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Whether it’s getting the jitters before a first date or feeling overloaded under a pile of work, anxiety is something that everyone has dealt with. And for many, it’s an everyday occurrence that can interrupt daily life, to the point where it even becomes debilitating. Those of us who have spent long nights awake overthinking everything from the past to the future know the feeling well. And while it’s so universal, anxiety can appear differently for everyone, creating a variety of different symptoms and sensations.

Some of these symptoms could be increased heart rate before an important presentation, or sweaty palms while waiting for the results of a stressful decision. It might be spending hours scrolling through mindless TikToks while procrastinating an intimidatingly long to-do list. The reality is many signs of anxiety are internalized and difficult to spot, and the more severe stressful conditions become, the more intense their affects can be.

Anxiety disorder is one of the most common mental health issues worldwide, with over 30 percent of American adults dealing with it at some point in their lives. Even worse, it can eventually manifest into other mental and physical health problems, like depression, insomnia, and even heart disease.

Those of us who have been unfortunate enough to deal with a full-blown panic attack know firsthand how scary it is when mental struggles have serious physical implications. That’s why the current mental health awareness movement is so important; it sheds light on the gravity of health conditions that have been trivialized throughout all of history. Expressing mental health struggles has become much more socially acceptable within the last decade, and specific disorders are now easier to identify and treat as a result.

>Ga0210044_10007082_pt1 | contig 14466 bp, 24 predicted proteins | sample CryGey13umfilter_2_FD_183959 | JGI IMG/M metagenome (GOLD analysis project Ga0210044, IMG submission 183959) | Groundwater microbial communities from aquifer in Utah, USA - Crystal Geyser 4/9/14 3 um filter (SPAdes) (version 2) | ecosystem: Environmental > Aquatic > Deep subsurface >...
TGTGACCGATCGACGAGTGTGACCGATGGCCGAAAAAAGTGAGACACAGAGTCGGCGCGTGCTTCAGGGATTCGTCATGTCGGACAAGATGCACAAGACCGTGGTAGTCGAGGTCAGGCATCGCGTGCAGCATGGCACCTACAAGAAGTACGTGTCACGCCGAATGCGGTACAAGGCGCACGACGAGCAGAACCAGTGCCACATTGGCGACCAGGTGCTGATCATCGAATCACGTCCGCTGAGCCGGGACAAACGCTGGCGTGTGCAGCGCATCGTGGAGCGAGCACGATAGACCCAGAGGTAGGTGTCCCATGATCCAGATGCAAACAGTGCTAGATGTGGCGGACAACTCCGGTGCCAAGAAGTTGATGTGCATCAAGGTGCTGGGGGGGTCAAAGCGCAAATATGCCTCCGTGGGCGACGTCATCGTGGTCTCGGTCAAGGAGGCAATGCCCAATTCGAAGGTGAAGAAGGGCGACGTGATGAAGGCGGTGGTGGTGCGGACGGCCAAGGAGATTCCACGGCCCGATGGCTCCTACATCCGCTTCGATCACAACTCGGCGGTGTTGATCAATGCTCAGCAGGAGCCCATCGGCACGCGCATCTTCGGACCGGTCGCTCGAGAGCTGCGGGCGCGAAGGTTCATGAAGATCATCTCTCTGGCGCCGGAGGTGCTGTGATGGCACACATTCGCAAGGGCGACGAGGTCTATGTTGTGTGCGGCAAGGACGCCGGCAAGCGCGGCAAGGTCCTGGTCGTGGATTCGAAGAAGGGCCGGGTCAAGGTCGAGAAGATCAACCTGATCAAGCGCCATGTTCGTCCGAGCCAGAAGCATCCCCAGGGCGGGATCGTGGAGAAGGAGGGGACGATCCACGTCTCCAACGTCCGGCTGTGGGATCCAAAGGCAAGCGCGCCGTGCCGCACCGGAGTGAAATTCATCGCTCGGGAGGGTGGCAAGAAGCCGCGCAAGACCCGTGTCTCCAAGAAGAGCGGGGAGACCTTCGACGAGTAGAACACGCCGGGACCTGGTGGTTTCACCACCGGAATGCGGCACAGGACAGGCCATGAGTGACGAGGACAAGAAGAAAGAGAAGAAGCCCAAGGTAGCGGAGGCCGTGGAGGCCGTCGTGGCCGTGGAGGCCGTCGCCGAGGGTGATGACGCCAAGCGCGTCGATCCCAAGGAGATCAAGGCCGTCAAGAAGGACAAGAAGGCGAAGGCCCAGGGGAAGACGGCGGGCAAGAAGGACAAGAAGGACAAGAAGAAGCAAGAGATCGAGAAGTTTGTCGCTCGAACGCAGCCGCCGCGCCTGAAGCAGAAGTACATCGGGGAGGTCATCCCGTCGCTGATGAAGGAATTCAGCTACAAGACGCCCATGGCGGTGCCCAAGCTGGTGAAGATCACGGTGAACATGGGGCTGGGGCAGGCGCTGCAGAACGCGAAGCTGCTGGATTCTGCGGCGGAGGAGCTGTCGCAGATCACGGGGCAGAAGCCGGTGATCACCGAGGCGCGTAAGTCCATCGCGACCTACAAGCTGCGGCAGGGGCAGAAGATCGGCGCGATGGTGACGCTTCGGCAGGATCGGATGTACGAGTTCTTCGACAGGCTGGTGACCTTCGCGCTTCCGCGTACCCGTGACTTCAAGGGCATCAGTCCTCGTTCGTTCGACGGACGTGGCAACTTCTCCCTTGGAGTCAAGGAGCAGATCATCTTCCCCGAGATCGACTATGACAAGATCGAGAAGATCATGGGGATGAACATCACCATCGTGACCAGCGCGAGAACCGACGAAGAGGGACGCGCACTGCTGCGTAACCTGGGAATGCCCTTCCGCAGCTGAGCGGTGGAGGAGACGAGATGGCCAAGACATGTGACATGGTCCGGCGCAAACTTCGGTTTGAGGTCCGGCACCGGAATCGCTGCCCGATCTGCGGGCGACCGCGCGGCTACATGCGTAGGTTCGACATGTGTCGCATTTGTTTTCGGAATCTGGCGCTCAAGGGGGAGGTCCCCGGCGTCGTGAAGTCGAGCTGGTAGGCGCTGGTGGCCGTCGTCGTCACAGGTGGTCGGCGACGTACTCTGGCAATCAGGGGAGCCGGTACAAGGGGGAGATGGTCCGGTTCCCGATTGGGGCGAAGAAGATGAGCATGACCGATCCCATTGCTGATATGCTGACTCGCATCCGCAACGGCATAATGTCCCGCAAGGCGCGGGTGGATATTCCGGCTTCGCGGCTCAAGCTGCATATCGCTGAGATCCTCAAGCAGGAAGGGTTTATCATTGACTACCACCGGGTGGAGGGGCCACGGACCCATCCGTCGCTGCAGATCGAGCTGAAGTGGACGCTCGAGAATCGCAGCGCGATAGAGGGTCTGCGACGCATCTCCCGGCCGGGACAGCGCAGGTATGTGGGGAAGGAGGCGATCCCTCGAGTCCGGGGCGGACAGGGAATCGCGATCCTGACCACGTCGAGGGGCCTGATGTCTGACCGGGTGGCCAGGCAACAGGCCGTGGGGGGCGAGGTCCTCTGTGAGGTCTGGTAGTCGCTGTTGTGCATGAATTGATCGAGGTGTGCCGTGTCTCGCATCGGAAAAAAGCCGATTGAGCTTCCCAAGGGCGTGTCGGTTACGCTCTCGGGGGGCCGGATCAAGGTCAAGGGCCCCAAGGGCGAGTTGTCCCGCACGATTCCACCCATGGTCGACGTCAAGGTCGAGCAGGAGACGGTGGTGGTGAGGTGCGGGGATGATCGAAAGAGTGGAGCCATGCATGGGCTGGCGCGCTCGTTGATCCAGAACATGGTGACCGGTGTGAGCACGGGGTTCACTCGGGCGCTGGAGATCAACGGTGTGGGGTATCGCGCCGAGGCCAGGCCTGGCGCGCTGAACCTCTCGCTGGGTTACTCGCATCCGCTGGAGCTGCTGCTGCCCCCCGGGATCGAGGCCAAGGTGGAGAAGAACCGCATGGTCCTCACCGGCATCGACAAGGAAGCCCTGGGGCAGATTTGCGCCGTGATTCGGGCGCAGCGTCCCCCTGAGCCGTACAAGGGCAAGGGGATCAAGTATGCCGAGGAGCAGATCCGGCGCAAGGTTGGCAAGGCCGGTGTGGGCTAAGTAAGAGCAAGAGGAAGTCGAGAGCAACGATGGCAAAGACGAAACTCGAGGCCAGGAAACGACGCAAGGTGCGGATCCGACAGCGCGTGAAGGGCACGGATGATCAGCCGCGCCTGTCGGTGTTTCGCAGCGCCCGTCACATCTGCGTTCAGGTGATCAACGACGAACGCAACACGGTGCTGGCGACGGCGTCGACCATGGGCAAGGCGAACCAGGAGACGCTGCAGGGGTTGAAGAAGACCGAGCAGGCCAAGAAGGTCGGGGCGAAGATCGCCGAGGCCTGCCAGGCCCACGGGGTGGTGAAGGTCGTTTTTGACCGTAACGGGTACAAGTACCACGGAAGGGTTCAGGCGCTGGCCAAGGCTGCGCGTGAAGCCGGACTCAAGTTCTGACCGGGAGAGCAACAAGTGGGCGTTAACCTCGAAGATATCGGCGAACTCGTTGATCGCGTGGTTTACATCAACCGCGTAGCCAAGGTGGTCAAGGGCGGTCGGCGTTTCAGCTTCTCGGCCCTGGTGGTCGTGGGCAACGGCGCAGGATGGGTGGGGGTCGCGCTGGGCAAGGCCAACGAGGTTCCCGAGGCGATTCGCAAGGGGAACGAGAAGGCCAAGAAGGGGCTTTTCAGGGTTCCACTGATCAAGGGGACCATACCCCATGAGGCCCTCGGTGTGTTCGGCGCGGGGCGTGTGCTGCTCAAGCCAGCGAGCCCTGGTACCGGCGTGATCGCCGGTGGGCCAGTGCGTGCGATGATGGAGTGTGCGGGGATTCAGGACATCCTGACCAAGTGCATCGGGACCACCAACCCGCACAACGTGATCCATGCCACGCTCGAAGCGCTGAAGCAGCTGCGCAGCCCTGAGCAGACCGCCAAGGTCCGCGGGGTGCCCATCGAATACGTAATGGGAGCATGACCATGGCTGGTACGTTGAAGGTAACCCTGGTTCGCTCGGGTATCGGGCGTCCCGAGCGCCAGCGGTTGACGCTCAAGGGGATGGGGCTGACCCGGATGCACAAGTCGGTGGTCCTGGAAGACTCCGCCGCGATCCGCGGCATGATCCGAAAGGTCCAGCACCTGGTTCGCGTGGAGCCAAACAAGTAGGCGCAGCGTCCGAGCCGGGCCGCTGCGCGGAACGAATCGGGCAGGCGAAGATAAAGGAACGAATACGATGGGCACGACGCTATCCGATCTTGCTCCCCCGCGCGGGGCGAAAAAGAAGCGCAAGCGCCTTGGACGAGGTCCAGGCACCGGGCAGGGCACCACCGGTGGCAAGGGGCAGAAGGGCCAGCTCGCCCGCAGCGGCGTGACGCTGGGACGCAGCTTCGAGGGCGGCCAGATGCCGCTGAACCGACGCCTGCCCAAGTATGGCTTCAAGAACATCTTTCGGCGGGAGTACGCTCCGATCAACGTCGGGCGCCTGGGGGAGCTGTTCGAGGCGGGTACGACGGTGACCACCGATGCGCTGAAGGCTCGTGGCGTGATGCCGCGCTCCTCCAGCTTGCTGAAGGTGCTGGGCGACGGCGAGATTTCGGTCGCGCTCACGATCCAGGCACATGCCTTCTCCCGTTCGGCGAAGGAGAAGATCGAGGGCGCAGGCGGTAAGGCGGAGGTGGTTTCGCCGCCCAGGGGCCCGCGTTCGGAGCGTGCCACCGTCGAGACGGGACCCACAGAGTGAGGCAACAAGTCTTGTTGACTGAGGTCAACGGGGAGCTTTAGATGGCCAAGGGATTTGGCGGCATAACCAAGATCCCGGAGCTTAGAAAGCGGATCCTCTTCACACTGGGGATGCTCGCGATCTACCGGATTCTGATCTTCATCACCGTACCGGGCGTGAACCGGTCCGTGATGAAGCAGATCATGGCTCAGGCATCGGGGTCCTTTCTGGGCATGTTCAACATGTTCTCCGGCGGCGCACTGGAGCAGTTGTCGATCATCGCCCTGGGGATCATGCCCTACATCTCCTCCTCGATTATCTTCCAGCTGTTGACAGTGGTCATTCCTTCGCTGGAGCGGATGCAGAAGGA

It’s no longer the norm for people to hide away and self-isolate when they’re feeling anxious, and it’s absolutely not the expectation. As difficult as it is dealing with anxiety and other mental health struggles, understanding its causes and how to treat symptoms can be the difference between suffering in silence and finally feeling relief.

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Anxiety-driven issues are complex and varied, meaning there’s not one all-encompassing solution that will work perfectly for everyone. Instead, the best way to approach treatment is through establishing a combination of routines and habits that feel the most appropriate for you. Someone dealing with social anxiety, for example, will have to try a different methodology than a person grappling with obsessive-compulsive disorder (OCD) or post-traumatic stress disorder (PTSD).

There’s plenty of healthy habits and wellness rituals that can be utilized to alleviate stress and release well-needed dopamine. However, in some cases, at-home solutions alone won’t be enough. When it comes to any health issue that’s causing concern, the most important first step is to consult with a trusted health professional. Your doctor will be able to diagnose any conditions with complete certainty, along with concluding whether counseling, therapy, or medication should be considered.

Over 40 million adults in the US received treatment or counseling to improve their mental health within the past year alone. If there was ever a time to prioritize mental wellness, it’s now, in the current self-love era that has boomed post-pandemic. Lockdown isolation made mental struggles more intense, widespread, and apparent around the world. As society settles into normalcy and moves farther away from a Covid reality, it’s important to make sure any lingering issues or feelings have been fully addressed.